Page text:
Organized Panel Session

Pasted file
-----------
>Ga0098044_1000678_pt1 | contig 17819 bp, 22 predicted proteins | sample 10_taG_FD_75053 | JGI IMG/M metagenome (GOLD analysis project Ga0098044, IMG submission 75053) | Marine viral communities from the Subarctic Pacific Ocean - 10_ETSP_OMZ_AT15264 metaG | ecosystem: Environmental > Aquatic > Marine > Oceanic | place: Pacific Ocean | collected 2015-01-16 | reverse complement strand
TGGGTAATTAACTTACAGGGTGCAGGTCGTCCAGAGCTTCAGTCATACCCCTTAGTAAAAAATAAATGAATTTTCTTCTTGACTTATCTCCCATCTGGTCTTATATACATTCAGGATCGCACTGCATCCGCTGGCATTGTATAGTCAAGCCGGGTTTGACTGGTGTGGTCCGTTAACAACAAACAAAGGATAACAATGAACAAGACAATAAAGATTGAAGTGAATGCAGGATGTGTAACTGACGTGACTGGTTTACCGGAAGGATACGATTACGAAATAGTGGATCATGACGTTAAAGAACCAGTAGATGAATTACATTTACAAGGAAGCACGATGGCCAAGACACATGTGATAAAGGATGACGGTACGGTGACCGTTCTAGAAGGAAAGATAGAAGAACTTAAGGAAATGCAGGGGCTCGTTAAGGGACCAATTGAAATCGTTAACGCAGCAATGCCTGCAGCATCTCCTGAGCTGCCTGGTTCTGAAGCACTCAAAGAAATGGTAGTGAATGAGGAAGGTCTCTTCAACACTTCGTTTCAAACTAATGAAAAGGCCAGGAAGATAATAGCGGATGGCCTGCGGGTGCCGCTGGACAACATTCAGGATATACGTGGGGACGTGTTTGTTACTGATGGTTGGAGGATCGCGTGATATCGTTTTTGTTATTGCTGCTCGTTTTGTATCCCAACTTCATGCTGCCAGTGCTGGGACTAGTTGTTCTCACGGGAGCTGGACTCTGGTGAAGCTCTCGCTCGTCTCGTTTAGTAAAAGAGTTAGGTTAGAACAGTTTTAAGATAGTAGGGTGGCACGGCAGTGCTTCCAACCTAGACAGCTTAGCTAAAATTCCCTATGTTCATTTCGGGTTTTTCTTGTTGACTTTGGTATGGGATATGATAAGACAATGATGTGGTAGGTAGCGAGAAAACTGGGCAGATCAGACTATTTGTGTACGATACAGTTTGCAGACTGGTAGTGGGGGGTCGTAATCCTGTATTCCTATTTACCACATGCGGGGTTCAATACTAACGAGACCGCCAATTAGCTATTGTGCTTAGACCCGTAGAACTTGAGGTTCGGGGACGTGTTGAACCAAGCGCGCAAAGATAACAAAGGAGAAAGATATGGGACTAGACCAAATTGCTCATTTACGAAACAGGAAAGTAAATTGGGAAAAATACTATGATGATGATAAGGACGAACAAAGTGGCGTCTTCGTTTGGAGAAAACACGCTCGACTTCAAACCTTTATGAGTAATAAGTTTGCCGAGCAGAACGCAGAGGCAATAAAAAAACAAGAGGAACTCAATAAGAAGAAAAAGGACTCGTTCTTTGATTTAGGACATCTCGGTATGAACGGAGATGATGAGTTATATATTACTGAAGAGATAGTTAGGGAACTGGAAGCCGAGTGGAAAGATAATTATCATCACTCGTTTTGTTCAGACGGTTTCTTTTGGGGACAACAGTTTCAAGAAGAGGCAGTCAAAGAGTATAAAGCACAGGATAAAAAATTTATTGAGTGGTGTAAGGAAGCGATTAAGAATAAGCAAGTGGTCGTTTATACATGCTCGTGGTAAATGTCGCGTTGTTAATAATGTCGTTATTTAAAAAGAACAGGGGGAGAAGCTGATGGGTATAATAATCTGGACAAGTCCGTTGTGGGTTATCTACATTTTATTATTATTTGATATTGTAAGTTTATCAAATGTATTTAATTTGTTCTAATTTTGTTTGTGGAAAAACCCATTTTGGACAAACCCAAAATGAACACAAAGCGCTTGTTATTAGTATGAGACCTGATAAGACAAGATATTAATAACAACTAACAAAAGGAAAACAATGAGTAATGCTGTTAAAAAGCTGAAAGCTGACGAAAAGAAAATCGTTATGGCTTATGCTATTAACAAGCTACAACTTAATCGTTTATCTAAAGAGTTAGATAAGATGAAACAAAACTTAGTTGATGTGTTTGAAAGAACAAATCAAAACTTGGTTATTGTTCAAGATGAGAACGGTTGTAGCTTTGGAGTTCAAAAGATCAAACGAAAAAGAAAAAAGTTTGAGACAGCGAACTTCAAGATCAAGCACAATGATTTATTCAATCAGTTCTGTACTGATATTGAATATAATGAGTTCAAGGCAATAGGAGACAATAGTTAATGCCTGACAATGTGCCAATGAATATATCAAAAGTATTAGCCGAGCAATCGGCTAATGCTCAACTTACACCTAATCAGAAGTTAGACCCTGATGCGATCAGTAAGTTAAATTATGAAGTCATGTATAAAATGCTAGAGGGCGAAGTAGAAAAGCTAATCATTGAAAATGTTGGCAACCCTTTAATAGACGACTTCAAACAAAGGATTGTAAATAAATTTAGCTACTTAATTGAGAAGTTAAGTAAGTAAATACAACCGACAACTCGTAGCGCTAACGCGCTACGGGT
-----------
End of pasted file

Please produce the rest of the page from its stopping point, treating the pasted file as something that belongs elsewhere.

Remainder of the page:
Anthropological studies of ethnicity have developed in many directions; from Fredrik Barth’s examination of boundaries, through Anthony Smith’s argument about ethnicity’s role in the era of the nation-state, to the “cognitive turn” described by Rogers Brubaker. The cultural, linguistic and religious diversity found in Southeast Asia in general—and across Southwest China in particular—is a fertile ground for reexamining and reflecting on anthropological theories of ethnicity. In exploring contestations and negotiations over the symbols of ethnic identity as members of the Naxi nationality seek to define and distinguish themselves within the context of China’s rapid commercialization, this paper brings Judith Nagata’s concept of an “ethnic charter” to examine the evolving impacts of the PRC’s ethnic policies. What it reveals is how disputes over both ownership of cultural symbols and orthodoxy of religious practice emerge between urban and rural Naxi populations as ethnic elites work actively engage with the space opened by relaxing policies surrounding “folk” religions.